Rick Vito, Lenny Castellanos and Mark Johnstone will join Mick for what promises to be a musical experience that combines 40 years of excellence in blues and rock.
At the age of 61, drummer Mick spends his days in the Hawaiian sunshine.
“I’m coming all the way from paradise to be with you,” he laughs.
“It’s a long way to swim.”
What can we look forward to from the show?
A trib to the Mac’s early days, that’s what, when it drew heavily on American blues music.
“You won’t be hearing Rhiannon or Dreams. This is about my early days. It’s blues with a splattering of rock’n’roll.
“Back in 1968 when Fleetwood Mac started that was the music that we played.”
Rick Vito, veteran bluesman and former Fleetwood Mac vocalist and lead guitarist, is at the front of the group.
“A lot of guys can play the licks but Rick has the tone and that’s so important in real blues,” says Mick.
For tickets and information, visit http://www.picturedrome.net or ring the Picturedrome on 01484 689759.
Thursday, October 16, 2008
Written by KEN KLOES
Thursday, 16 October 2008
October 2nd was a night of many temptations. A much anticipated Vice-presidential debate was playing on the telly, Beck, Alanis Morrisette, and Weezer were in town, the Cubs and Dodgers playoff game were at Wrigley. If that still wasn’t enough, Lindsey Buckingham was playing an intimate show at the House of Blues. The large, but not sold out crowd, made their choice and showed up to see the guitarist of Fleetwood Mac fame confidently display a night of his guitar playing prowess.
On the eve of his 59th birthday, Lindsey and his band took over the stage appropriately opened up with “Great Day,” featuring two guitars seamlessly trading off riffs. Lindsey known for playing his guitar finger style can cover more ground on a fret board than the average guitar player.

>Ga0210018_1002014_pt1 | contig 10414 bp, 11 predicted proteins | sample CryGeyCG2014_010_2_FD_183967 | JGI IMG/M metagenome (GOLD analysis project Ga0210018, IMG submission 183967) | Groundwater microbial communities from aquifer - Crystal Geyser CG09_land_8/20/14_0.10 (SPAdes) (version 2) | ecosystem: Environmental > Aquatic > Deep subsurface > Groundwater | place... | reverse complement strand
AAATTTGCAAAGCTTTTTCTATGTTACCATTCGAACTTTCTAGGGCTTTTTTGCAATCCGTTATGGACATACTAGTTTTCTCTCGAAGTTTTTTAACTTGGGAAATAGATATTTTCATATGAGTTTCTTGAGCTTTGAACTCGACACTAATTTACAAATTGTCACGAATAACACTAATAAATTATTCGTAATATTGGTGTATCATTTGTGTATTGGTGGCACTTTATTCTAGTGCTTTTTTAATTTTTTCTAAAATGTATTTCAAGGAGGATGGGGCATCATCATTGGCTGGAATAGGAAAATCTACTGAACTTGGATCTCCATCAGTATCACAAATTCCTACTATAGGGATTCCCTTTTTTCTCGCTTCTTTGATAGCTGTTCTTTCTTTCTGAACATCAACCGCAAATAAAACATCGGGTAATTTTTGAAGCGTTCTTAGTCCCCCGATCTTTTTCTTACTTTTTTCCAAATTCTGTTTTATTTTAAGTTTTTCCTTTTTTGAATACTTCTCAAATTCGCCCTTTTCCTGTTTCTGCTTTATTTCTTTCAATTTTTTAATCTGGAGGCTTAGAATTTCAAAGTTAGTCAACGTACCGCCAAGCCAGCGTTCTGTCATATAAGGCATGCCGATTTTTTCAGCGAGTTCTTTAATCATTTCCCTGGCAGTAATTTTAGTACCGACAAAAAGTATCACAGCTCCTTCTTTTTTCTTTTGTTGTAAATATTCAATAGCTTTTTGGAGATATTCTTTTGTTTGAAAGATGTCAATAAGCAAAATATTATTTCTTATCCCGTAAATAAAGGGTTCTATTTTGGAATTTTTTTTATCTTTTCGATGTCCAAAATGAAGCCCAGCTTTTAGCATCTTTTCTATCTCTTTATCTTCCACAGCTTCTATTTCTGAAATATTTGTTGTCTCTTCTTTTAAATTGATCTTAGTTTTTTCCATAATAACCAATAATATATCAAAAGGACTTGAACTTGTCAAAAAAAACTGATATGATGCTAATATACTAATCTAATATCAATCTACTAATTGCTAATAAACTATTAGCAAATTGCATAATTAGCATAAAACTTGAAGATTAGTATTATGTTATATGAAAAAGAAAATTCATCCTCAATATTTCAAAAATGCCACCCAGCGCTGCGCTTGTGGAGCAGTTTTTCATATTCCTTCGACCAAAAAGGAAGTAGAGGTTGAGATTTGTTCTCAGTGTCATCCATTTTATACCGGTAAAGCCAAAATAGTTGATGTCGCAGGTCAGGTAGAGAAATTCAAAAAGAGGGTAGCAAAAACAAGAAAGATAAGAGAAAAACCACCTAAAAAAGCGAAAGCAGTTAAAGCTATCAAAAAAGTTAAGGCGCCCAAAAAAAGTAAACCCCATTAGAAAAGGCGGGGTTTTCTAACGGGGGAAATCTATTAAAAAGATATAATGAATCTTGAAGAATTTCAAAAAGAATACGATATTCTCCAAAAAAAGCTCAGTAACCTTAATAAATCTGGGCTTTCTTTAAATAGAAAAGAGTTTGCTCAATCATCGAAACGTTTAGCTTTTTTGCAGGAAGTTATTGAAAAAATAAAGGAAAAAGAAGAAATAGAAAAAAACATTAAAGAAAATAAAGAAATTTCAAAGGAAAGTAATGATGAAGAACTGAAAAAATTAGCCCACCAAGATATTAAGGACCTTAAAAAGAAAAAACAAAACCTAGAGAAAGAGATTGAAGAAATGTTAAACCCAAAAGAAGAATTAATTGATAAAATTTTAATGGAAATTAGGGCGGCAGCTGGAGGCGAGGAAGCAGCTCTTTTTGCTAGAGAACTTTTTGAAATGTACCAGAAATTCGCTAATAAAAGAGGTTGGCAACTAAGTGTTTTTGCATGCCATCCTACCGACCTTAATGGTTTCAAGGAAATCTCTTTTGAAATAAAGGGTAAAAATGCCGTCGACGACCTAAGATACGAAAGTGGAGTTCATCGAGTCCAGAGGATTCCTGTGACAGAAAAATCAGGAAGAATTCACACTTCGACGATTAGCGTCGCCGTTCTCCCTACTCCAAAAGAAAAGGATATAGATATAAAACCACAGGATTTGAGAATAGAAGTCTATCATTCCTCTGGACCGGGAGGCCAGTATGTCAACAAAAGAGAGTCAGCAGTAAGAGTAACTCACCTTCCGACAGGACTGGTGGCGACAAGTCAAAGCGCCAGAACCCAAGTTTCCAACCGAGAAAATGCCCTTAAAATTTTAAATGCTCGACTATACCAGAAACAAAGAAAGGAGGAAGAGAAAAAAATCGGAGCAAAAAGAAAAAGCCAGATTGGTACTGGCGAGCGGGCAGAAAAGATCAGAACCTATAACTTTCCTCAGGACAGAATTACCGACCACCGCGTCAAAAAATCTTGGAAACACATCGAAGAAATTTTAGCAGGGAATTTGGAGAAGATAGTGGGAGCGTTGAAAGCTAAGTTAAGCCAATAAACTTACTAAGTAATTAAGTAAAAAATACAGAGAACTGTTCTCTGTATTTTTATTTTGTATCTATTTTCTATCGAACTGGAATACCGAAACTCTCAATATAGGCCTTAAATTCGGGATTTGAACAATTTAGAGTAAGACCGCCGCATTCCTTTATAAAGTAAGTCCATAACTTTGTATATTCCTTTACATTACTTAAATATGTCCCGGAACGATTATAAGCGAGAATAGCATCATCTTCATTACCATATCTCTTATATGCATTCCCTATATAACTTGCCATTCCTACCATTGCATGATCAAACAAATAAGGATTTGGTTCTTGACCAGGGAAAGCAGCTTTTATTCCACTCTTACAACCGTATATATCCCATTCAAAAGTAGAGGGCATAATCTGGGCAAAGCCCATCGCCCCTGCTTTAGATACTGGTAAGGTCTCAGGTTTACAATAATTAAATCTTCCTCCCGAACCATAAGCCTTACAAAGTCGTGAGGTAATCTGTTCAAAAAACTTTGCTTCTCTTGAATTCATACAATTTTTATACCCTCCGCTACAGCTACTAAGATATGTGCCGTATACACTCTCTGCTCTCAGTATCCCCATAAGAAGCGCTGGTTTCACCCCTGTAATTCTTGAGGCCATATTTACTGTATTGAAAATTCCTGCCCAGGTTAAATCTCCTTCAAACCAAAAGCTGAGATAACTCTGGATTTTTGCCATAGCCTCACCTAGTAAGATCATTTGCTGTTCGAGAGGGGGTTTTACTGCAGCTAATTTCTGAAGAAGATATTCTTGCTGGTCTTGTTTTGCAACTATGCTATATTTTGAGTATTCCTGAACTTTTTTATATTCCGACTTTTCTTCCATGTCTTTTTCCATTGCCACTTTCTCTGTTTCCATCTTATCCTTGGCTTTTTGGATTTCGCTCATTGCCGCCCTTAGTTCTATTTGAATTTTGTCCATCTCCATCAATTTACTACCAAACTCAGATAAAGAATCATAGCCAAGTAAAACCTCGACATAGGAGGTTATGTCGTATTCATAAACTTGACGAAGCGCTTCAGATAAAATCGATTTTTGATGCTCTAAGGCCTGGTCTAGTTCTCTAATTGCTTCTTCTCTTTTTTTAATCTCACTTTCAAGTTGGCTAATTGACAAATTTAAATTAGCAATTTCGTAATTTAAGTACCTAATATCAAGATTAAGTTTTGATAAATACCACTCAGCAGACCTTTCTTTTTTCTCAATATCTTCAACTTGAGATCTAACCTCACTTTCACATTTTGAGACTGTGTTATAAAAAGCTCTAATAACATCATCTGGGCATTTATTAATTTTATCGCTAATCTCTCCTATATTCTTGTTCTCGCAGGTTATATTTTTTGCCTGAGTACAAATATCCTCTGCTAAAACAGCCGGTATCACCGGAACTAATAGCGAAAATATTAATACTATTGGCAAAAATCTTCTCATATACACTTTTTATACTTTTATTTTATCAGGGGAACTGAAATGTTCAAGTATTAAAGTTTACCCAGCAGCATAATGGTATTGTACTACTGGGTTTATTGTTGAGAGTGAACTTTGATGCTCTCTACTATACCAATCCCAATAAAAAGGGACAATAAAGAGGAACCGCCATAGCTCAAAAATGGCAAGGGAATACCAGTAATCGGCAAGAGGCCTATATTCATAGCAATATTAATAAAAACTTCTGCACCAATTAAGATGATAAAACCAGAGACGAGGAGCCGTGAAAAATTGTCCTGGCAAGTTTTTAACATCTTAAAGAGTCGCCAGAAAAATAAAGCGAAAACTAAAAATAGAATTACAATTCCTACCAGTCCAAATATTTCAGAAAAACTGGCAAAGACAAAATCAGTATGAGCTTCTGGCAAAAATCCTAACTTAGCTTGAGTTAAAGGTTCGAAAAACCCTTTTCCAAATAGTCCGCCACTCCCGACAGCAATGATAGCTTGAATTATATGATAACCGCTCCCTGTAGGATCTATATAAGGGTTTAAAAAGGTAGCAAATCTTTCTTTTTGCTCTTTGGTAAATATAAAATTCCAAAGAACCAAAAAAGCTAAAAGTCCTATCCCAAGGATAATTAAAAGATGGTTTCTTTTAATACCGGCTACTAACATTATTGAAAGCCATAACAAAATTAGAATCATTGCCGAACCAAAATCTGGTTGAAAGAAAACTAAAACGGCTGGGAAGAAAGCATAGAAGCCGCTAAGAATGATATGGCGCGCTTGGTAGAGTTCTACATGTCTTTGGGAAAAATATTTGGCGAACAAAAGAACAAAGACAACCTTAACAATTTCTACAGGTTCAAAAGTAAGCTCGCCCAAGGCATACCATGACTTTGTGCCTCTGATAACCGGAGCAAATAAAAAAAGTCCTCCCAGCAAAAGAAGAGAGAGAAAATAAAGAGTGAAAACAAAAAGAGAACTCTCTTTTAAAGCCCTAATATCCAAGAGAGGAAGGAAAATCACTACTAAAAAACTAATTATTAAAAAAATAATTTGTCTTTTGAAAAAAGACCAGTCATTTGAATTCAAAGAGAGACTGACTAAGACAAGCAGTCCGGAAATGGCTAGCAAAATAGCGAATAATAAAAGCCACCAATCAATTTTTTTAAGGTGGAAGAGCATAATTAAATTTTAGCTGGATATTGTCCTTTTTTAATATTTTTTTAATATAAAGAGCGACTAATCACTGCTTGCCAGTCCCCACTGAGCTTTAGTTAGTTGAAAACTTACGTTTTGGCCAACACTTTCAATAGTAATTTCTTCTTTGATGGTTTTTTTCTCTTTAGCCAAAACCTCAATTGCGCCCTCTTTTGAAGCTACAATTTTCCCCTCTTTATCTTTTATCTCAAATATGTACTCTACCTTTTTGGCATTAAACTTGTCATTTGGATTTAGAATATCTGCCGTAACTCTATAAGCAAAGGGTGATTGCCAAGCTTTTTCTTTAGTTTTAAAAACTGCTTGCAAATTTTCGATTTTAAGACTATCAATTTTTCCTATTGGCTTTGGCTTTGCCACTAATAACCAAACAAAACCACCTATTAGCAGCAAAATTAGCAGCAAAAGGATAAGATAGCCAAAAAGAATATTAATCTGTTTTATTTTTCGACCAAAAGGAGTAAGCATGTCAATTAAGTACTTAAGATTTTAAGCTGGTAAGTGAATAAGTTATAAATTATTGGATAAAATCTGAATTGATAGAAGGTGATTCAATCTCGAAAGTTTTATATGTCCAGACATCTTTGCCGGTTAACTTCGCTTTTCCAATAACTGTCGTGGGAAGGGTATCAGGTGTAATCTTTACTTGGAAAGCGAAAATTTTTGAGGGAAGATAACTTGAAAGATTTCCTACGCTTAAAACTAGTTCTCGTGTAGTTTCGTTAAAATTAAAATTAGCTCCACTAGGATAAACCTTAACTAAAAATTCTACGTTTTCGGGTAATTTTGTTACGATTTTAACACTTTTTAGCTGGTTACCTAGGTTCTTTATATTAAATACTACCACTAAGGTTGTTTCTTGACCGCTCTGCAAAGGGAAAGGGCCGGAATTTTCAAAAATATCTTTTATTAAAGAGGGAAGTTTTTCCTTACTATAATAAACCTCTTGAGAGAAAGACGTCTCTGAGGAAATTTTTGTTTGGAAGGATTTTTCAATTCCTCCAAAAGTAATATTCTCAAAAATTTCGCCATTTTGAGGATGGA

Lindsey followed with “Love Runs Deeper,” also from the new album Gift of Screws. The soaring solo resonated off the great acoustics of the venue. Simple notes that rock with passion elicits comparisons to the classic musical mantra from the Fleetwood Mac mega hit “Go Your Own Way.” Many of the songs played tonight were showcased from the new album. Previously Buckingham’s solo work tended to be experimental in nature but this new release contains mostly songs that are easy to grab on to and in turn accessible.
While “Trouble” was playing, if you closed your eyes you could swear that you were at a Fleetwood Mac concert with Christie McVie and Stevie Nicks were singing backup. It was blatantly obvious how much influence Lindsey had on the sound of his former breakout band and intermittent touring mates. All night long easily recognized Mac songs were mixed in with Lindsey’s own pieces keeping the attentive crowd guessing and eager for the next selection.
Mid-concert, while introducing “Big Love,” Lindsey shared a little insight that when he wrote the song most of the people around him were all in screwed up relationships, hurting themselves with drugs and booze in Malibu. It was a volatile time and he was glad to have lived through it and persevere. He now has 3 children with his beautiful wife Kristen, whom he introduced and called out onto the stage.
Always the performer, after finishing yet another well crafted song, Lindsey could be found at the front of the stage hugging his guitar and soaking up the adulation from the enthusiastic and polite middle aged audience. An experienced showman, he knows how to give the people what they came to see. His solos were performed in a trance, emphasizing simple yet powerful riffs packed with passion and musical intensity.
An unexpected highlight of the night was of all things the drum solo, which was entertaining to say the least. Half way through, the percussionist cut his ring finger on the drum he was beating with his bare hands. If you didn’t see him sucking on his finger between beats or showing the drum tech his bleeding appendage you wouldn’t have known that something was amiss. A true performer, he carried on and only bandaged up after he was done.